Kabaali and Kaala were films where the director used Rajnikanth as a medium to sell his politics but unlike Pa. Ranjith, Karthik Subbaraj has done what the likes of K.S Ravikumar, Suresh Krishna has done in the past, build a shrine for the Thalaiva. Apart from that he has also done something clever here, I feel. Despite Nawazuddin Siddiqui and Vijay Sethupathi playing bad guys to Rajnikanth, Karthik Subbaraj who is also the writer has written a character for his favorite actor which almost makes a statement that in the ultimate Rajnikanth film, it’s the star who plays both the hero and the villain. Interestingly this is the second time in a row where a Rajnikanth film references Ramayana, given Tamil Naud’s love-hate relationship historically with the mythological epic. If you see Rajnikanth as a Christ figure against a cross in the first half, he is almost Krishna justifying the means to a win when pitted against opponents who are kin in the second half. Karthik Subbaraj also has taken a subtle jab at the hard right politics here. The only time the film drags a bit is when it ceases to a Rajnikanth film somehere in the middle of the second half and tries to take a serious tone but Karthik Subbaraj, I think it’s to safe to say, saves the film from an inevitable mediocre ending with a cinematic sleight of hand of sorts that will leave the audience stunned, much like the characters on the screen. After two back to back movies laden heavily with political themes, Petta is just what the doctor ordered for the Superstar and his fans. Rajnified indeed, to the dot.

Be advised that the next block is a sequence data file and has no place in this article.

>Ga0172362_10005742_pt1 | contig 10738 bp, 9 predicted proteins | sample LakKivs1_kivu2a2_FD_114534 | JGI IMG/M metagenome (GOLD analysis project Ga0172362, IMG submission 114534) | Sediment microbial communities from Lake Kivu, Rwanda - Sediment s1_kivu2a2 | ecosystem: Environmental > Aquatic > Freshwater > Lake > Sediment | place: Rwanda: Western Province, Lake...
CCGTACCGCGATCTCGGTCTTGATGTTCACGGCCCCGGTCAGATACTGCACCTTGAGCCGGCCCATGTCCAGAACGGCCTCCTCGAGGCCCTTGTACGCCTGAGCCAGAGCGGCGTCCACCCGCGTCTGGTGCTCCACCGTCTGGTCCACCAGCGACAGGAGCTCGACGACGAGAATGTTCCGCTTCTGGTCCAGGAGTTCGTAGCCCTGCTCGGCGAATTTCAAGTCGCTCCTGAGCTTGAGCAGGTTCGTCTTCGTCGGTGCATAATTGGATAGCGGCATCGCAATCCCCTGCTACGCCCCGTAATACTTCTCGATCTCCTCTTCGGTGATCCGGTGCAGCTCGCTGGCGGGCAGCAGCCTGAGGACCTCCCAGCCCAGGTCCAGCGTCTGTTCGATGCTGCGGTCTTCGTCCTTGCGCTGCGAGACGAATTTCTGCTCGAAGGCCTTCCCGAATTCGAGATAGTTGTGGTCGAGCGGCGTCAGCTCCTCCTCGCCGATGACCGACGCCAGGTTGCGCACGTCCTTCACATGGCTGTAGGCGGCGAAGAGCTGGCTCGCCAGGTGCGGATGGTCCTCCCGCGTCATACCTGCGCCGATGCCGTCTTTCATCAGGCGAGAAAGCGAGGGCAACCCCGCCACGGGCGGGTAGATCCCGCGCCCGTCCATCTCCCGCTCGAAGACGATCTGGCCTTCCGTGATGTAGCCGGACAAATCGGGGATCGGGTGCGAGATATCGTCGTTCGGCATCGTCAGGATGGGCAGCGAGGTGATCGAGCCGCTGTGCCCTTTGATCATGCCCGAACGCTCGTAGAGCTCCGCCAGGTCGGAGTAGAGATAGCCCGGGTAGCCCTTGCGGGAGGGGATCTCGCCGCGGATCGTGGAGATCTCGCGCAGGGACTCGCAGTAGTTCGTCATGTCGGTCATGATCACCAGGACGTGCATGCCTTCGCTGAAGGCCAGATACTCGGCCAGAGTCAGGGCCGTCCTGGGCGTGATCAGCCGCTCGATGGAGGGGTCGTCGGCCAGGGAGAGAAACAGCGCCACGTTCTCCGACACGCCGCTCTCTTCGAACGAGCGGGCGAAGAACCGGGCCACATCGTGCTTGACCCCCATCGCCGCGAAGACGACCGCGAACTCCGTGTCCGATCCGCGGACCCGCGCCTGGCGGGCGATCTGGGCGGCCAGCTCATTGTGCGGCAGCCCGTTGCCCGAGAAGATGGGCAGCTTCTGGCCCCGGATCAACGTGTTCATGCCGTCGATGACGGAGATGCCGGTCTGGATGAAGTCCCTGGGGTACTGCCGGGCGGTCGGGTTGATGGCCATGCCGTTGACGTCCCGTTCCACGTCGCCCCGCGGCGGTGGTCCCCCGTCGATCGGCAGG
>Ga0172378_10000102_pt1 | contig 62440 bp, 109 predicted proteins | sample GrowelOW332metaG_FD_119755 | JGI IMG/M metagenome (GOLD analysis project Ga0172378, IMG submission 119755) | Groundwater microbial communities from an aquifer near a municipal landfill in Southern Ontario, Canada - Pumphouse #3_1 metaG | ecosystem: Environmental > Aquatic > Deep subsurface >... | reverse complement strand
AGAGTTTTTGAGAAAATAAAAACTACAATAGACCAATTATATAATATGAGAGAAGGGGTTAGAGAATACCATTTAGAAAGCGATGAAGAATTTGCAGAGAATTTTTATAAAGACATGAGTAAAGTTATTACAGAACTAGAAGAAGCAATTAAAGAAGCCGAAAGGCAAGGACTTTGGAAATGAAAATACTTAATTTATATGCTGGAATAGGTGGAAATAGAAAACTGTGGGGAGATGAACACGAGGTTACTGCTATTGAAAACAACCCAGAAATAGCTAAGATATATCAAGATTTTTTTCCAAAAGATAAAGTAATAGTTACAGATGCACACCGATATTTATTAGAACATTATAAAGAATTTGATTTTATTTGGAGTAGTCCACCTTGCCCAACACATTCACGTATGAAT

That’s improvising on a Marvel quote but nothing could be more truer. Shankar once made a love story that had two Aishwarya Rais romancing two Prashanths and he brought in a dinosaur in the climax scene just for the heck of it. This was in 1998 and I still haven’t figured out what that T Rex was doing in the film, but it was indeed as good as Spielberg’s dinos. Dinosaurs that looked life like were quite the rage back then thanks to breakthrough CGI in Jurassic Park and The Lost World and Shankar just had to have one in his film. A perfect one that looked like it walked off from one of the screens where The Lost World was playing and decided to check out Shankar’s Jeans. That’s Shankar for you. Remember how as a kid you had your favorite toy and did all sorts of stuff you could imagine with it? That’s all Shankar’s doing with Rajnikanth. He tested the waters with Sivaji and showed us a spectacle in Enthiran. Now in the Enthiran sequel 2.0, he has just gone bersek with his imagination. He in fact wanted none other than Arnold Schwarzenneger to play the bad guy to Rajnikanth. That failed during talks but how’s that for thinking big?